It’s the peak of summer. COVID restrictions are lifting. The pubs are reopening and Everyone seems keen for me to go. i don’t want to be a drunk anymore. It’s not fun. That life doesn’t work for me anymore but I can’t escape it.

when I broke up with ex I was a functional alcoholic. I don’t like the word functional because it implies I knew what I was doing, I definitely didn’t. I drank a lot to mask the pain but it didn’t interfere with my work life. My work colleagues were completely unaware. I briefly toyed with a healthier lifestyle but after doing that for a few months the addiction snuck up on me. It said you’ve proved you don’t need alcohol to function, so why not have a drink? It’ll be fun. It was a lie. And before I knew it I was back to square one. I can’t have just one beer. I can’t control myself. I need to have none.

lockdown has been hard because there’s no reason to say no. If you’re not doing anything tomorrow, why not get smashed today?

Now my brother has asked for a phone call before a potential meet-up next weekend. It’s been 18 months since I’ve seen any of my family. I haven’t missed them. We were never close. But in the 42 years he’s been alive he’s never asked me for a phone call. He’s had his own family and hasn’t paid much attention to me since I was 15. Whatever he wants it can’t be good. It makes me want to run straight to the alcohol isle at the supermarket. I never realised until tonight how big a trigger my brother is.  He has no idea about my issues. He’s completely unaware of anything or anyone in my life.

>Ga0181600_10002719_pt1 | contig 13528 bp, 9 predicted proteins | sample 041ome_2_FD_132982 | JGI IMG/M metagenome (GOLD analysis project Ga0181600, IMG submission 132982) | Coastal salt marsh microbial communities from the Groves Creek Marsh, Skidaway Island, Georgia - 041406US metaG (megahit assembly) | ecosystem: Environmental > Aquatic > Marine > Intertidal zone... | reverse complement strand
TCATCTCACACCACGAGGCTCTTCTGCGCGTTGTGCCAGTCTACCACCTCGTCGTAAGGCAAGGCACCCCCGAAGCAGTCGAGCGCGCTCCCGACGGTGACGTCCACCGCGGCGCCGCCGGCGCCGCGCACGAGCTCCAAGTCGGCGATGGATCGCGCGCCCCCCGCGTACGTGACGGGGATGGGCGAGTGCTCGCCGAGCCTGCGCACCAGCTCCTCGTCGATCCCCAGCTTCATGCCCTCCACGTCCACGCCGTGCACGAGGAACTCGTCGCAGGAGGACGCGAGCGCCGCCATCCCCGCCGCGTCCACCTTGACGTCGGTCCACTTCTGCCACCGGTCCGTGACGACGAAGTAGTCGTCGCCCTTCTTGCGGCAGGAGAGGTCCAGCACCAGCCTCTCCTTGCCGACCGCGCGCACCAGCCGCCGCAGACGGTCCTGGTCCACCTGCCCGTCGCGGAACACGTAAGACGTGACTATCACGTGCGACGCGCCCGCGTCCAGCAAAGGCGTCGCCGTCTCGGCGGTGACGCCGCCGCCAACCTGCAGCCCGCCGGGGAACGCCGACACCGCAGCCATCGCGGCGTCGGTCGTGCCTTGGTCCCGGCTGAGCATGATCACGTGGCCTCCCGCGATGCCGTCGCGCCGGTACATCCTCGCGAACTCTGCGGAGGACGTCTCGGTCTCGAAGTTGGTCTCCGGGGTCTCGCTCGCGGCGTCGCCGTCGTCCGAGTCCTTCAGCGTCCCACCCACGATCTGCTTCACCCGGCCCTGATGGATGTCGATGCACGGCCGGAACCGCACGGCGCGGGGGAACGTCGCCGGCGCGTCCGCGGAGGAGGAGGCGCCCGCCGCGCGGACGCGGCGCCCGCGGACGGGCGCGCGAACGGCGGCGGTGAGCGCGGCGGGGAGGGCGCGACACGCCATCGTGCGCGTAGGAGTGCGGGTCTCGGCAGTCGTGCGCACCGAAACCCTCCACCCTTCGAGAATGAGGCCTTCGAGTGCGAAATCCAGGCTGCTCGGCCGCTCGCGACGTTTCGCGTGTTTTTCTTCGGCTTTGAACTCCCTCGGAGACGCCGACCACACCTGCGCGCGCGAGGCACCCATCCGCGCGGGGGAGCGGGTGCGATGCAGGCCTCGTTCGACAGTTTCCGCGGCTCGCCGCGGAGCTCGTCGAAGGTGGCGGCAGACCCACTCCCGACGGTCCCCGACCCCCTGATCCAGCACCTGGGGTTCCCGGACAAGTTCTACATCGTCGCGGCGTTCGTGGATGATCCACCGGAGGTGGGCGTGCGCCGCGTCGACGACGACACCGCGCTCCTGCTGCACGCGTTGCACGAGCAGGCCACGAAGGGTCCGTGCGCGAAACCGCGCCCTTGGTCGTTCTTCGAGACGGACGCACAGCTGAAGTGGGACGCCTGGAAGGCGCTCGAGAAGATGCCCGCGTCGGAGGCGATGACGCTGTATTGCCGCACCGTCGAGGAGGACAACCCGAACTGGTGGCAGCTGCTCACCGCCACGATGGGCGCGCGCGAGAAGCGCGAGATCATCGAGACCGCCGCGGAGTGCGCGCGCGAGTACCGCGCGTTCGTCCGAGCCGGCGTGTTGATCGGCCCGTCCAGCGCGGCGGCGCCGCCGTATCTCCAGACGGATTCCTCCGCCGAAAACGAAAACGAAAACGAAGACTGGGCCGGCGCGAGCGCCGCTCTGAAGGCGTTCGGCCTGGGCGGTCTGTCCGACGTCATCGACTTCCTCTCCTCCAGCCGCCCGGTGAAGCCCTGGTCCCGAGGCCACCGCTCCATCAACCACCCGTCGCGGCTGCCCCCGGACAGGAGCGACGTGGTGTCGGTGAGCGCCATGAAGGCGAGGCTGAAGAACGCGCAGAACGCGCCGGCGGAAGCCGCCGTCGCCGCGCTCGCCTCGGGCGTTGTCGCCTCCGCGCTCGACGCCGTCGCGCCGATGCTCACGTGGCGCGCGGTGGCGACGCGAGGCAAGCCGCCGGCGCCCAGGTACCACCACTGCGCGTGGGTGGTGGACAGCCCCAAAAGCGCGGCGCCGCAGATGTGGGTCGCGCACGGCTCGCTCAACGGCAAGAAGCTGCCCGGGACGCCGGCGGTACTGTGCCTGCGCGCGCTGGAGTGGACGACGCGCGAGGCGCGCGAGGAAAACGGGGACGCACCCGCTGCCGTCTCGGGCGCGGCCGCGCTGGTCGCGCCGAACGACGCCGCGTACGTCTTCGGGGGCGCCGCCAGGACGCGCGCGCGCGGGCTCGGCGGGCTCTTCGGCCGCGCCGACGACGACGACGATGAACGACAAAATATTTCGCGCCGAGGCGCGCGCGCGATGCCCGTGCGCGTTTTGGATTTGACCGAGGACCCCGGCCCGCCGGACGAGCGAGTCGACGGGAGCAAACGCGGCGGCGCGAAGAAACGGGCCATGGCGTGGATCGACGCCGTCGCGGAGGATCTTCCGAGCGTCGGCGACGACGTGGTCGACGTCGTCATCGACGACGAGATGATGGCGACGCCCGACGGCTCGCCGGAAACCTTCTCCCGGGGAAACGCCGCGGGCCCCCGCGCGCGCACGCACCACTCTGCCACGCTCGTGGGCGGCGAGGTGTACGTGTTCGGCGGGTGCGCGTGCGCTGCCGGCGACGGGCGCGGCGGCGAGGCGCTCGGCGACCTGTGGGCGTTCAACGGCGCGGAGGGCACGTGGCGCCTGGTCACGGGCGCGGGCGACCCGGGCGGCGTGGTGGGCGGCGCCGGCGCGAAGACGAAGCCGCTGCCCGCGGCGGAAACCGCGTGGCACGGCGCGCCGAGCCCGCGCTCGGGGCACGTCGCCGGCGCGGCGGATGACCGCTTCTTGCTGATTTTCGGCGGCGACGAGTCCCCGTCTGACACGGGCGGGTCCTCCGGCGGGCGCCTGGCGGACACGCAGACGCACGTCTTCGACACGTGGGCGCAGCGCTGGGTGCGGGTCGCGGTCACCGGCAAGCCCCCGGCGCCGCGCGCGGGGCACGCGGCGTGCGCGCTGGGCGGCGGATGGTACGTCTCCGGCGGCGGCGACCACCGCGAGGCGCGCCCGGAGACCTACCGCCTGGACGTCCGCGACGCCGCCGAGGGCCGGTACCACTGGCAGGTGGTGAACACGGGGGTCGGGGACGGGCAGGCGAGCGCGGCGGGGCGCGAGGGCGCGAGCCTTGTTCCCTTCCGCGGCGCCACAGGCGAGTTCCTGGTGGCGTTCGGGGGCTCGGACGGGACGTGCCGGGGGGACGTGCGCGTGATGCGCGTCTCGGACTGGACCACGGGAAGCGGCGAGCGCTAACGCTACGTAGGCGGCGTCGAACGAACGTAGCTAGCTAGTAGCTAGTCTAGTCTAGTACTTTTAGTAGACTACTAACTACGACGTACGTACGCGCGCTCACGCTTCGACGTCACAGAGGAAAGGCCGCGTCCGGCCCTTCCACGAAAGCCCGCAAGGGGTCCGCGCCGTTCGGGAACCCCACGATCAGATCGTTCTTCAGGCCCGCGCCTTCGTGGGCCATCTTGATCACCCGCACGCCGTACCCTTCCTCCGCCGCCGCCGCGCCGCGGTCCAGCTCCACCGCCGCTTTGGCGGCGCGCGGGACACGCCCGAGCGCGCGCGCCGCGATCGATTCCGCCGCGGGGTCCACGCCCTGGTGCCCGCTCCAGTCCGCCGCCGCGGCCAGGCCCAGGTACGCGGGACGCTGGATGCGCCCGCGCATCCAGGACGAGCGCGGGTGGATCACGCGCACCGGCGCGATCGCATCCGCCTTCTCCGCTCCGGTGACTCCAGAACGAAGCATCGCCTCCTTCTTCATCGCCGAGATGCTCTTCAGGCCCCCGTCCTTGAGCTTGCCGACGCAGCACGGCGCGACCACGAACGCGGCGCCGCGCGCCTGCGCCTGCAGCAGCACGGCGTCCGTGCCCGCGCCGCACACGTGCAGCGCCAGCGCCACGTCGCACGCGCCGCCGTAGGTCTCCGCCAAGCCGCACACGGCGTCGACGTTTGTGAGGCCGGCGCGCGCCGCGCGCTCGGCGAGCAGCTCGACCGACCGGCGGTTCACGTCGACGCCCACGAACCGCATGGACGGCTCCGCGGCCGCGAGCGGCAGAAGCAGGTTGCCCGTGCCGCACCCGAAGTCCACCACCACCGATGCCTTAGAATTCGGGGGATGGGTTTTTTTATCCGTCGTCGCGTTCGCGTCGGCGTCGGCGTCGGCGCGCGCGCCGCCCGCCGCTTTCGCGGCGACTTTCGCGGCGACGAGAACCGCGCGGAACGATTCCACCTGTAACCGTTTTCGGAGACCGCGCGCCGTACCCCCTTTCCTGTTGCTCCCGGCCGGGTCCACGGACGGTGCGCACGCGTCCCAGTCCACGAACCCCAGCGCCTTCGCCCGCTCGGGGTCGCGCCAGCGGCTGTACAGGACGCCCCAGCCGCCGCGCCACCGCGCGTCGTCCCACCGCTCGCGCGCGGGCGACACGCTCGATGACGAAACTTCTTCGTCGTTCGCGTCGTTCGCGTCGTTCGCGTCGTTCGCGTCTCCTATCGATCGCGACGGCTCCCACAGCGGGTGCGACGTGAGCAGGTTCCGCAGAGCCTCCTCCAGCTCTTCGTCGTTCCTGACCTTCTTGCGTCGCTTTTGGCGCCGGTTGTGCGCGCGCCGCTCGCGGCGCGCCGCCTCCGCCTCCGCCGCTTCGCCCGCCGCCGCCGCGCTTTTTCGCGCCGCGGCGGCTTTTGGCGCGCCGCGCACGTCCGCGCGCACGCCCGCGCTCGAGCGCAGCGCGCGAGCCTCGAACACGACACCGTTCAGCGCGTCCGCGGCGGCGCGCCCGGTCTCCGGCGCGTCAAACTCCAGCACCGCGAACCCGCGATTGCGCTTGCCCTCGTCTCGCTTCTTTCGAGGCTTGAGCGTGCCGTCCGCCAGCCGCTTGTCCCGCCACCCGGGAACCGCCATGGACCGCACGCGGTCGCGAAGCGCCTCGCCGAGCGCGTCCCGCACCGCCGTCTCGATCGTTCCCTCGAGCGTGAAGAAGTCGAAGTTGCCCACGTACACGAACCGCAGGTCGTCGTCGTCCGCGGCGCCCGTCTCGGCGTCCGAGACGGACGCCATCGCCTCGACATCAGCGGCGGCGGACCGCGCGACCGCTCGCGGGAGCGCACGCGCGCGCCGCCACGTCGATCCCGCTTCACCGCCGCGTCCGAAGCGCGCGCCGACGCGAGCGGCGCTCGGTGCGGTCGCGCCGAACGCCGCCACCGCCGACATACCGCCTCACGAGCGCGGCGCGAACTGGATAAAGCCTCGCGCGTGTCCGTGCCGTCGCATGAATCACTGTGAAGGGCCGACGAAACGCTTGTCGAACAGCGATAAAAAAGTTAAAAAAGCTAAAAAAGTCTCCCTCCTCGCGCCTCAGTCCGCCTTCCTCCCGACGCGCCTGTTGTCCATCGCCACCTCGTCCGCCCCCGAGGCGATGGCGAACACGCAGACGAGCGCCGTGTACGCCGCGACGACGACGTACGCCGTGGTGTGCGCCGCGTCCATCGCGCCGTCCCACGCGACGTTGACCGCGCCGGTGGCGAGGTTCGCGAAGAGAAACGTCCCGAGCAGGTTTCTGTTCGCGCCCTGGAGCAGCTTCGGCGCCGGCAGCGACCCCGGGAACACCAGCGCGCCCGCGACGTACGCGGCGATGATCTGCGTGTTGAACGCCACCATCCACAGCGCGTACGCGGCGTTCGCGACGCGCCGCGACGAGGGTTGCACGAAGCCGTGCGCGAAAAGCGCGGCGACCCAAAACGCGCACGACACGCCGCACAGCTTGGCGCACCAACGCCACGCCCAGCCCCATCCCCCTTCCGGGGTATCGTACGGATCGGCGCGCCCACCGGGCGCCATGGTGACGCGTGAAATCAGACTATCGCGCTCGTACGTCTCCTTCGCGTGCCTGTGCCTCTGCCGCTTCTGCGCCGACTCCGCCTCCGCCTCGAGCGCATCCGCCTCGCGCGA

my brother, my trigger.

 

1 Comment
  1. brettlea94 2 months ago

    Do not be so hard on yourself. Everyone has issues in life and seeks ways to cope. However, those coping strategies need to lead to positive/ healthy ends. It seems you understand that you do not need to drink every time you have a problem, but that you end up drinking anyway. It seems you might try to ignore or rationalize the problem away. Instead, maybe find new hobbies/ interests to change your response to problems in life. Understand that this unhealthy response could be a habit that you unconsciously act upon. Instead of saying I need to drink when problems arise, think I need to go for a walk or exercise. At first, this might be challenging. Not because walking or exercising it hard, but because it is hard to initiate new habitual responses in thoughts, feelings, and actions. However, these unhealthy (automatic) responses can be unlearned and you can re-train yourself to respond in healthier ways. The ancient Greek philosopher Epicurus once said that pleasure is not always instant. In some cases it is delayed. He said that “what is pleasurable, ends in pleasure.” (not pain) Thus, maybe create new habits that lead you to a more lasting sense and experience of pleasure. Have a great day friend.

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